A Brighter Summer Day is set in Taipei over the course of a school year in 1960-61, and focuses on the first generation of children growing up after the 1949 exile of their parents from the Mainland. Though, of course, some of it is over the head of this Western viewer, the film is rich in commentary on the confusion and uncertainty that perpetually haunts the Taiwanese identity as a result of this exile. (Yang's later, and also brilliant, A Confucian Confusion -- his own English-language title for the film -- continues the examination into the 90's, mixing in the effects of the rapid, 20-year rise of Taiwan as a world-class economic power.) Centered around the character of Xiao S'ir (a nickname which in ideograms looks something like a smiley-face), A Brighter Summer Day follows the various exploits of a wide-ranging cast of vividly-drawn characters (which also include, as Jonathan Rosenbaum aptly points out, "a samurai sword, an old radio, a tape recorder, an Elvis Presley song, and a stolen flashlight"), all leading up to a climactic murder apparently drawn from a real event that occurred during Yang's youth.
Of course, I can't begin to do justice to the film; these comments are far too lame a springboard for that. Also, one of the things I've noticed about Yang's films is the way they *absolutely demand* multiple viewings for further appreciation and comprehension. Impressive on first viewing, A Brighter Summer Day's epic, novelistic sweep was doubly so on a second viewing, where it was much easier to follow who the various characters were and what their agendas were. But that doesn't mean I've even begun to scratch the surface as to all the implications of events. Immensely satisfying over the course of two viewings, ABSD will have much to offer me in the future, I suspect.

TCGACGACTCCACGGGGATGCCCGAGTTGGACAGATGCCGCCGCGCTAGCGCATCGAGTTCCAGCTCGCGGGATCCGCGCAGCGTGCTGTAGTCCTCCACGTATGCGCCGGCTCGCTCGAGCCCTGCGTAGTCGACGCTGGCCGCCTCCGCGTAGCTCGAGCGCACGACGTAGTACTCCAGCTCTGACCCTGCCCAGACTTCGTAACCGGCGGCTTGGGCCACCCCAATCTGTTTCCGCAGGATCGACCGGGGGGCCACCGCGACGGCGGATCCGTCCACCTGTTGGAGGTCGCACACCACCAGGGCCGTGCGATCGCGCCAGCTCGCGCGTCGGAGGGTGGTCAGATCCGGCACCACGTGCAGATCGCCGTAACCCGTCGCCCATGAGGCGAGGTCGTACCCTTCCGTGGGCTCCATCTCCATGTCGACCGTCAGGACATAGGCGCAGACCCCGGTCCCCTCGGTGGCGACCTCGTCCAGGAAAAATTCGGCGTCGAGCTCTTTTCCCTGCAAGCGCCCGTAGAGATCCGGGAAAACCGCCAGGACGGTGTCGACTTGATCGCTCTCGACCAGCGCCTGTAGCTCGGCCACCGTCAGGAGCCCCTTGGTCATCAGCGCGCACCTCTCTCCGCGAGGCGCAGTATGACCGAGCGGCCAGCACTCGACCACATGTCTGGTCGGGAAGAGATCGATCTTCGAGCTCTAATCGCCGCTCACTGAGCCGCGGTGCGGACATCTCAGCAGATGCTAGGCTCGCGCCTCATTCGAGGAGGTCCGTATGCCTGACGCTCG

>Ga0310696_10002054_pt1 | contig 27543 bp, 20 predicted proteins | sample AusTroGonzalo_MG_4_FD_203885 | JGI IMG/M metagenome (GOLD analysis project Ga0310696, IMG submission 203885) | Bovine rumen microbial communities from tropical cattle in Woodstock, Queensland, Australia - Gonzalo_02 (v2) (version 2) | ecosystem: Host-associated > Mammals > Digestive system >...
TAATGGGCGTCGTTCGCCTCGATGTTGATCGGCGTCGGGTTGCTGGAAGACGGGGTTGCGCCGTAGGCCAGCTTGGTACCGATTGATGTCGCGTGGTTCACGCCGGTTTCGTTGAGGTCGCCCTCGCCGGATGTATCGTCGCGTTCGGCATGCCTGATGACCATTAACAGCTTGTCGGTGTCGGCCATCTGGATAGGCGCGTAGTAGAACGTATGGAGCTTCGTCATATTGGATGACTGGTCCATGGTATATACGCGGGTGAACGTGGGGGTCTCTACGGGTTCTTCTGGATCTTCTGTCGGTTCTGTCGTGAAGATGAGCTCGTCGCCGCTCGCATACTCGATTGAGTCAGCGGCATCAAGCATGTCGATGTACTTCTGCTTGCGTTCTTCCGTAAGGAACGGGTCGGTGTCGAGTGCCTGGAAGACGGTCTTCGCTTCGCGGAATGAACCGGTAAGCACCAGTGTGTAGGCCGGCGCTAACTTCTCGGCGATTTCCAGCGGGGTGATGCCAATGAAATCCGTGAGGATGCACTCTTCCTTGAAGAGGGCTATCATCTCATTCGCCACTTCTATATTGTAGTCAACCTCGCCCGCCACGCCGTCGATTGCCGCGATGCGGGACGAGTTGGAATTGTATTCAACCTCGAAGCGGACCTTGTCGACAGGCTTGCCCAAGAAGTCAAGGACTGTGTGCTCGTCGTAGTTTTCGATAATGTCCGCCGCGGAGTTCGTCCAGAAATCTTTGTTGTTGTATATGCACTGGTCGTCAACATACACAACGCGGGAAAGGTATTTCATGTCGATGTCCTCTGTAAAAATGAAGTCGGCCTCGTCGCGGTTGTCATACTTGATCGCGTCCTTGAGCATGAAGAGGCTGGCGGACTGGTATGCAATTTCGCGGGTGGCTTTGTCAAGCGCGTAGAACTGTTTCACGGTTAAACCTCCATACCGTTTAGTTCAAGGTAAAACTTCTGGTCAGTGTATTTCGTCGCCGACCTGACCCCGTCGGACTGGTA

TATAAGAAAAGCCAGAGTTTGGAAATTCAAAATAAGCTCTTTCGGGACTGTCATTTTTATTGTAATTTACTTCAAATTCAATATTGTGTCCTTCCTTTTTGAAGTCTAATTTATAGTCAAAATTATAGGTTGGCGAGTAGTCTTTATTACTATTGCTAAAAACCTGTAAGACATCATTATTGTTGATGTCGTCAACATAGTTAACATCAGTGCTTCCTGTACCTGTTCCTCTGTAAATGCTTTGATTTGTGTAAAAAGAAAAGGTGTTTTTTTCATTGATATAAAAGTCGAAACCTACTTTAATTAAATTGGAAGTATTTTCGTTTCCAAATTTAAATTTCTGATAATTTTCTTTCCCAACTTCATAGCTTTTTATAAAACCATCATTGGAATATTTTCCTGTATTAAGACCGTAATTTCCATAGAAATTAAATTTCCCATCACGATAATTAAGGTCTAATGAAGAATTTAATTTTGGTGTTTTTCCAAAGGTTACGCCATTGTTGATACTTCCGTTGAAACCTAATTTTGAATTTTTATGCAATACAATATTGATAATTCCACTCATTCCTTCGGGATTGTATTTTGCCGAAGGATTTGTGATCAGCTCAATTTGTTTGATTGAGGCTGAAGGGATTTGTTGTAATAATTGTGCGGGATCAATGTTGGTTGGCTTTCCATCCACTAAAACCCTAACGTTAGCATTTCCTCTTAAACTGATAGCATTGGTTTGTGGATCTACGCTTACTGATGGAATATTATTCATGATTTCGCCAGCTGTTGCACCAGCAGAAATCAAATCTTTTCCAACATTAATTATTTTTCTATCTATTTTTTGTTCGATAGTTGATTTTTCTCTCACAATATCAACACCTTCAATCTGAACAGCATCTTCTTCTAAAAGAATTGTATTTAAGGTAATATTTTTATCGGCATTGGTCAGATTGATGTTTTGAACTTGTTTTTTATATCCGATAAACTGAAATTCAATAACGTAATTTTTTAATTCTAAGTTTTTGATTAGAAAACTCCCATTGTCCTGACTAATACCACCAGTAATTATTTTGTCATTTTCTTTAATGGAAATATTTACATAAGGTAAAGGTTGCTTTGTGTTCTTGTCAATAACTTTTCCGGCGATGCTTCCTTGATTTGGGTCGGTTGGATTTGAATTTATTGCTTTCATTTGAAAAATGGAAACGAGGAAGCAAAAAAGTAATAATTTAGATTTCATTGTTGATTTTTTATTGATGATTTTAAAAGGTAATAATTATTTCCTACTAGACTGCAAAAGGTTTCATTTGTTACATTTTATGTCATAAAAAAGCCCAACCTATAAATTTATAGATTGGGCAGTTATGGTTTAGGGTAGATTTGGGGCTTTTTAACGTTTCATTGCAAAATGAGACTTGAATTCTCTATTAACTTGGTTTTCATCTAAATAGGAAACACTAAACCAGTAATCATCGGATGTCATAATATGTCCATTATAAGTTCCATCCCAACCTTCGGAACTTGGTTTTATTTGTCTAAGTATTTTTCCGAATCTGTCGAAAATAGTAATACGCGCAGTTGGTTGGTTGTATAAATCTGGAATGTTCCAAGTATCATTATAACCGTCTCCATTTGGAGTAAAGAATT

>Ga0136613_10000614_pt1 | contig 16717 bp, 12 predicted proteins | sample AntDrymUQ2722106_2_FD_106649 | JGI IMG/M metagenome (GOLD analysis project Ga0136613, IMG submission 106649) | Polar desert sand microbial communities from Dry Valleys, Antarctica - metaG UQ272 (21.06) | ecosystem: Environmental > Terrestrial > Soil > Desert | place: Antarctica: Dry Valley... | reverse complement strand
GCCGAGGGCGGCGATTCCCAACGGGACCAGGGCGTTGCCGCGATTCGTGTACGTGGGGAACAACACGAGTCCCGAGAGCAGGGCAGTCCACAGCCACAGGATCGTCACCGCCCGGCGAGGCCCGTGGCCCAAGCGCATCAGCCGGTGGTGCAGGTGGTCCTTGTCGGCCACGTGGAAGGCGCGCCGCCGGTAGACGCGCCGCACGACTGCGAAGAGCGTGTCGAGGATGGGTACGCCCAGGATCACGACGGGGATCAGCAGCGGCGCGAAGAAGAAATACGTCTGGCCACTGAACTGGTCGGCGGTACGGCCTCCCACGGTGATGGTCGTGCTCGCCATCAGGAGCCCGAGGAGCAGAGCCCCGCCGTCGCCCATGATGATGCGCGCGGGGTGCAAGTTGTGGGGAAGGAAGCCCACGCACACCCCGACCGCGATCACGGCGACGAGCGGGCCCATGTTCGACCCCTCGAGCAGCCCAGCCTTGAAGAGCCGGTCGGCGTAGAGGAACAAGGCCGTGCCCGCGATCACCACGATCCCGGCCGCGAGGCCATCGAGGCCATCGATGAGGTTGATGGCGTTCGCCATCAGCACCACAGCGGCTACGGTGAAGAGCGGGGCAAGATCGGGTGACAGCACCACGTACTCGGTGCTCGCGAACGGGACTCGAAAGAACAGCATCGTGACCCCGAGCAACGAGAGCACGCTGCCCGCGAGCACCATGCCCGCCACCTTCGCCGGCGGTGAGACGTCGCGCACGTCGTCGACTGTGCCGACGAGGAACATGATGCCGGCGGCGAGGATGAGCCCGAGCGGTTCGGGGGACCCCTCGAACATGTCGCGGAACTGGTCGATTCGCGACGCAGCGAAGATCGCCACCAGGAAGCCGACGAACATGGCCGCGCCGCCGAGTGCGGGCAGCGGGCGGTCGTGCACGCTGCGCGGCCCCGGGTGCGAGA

There may be no such thing as a "perfect film," but for my money Chris Smith's American Job, in terms of execution and achievement of ambition, came closer than any other 1997 film. (We'll overlook the fact that it was really made in 1995, and hasn't yet benefited from proper distribution channels. It appeared with three other films, including The Delicate Art of the Rifle [see below], as part of the Fuel Film Tour at Facets in October.) Made for probably less than 1/10,000th of the cost of the #10 film on my list, American Job is a stunningly brilliant look at a milieu that most of us have at one time or another flirted with: the minimum-wage job. Feeling at times almost like a documentary, American Job so acutely captures the environment and its people that it transcends its apparent light-hearted surface, and becomes a profound commentary on and a testament to those individuals permanently bound to the lifestyle (of which the filmmakers themselves have confessed to being a part). Benefiting from assured direction and expert editing, the film also features one of the most apt performances of the year by Randy Russell, who also co-authored the screenplay. As the passive, aimless, ambitionless Randy (also the character's name), drifting from job to job to job, Russell's deadpan-yet-amiable performance is, like the film itself, as close to perfection as I can imagine. It's been four months since I saw the film (twice, two days apart), and I still vividly recall it, almost better than the film I saw earlier today, actually. And the ending -- quiet, understated, perfect -- resonates whenever I walk out of a convenience store or fast food restaurant.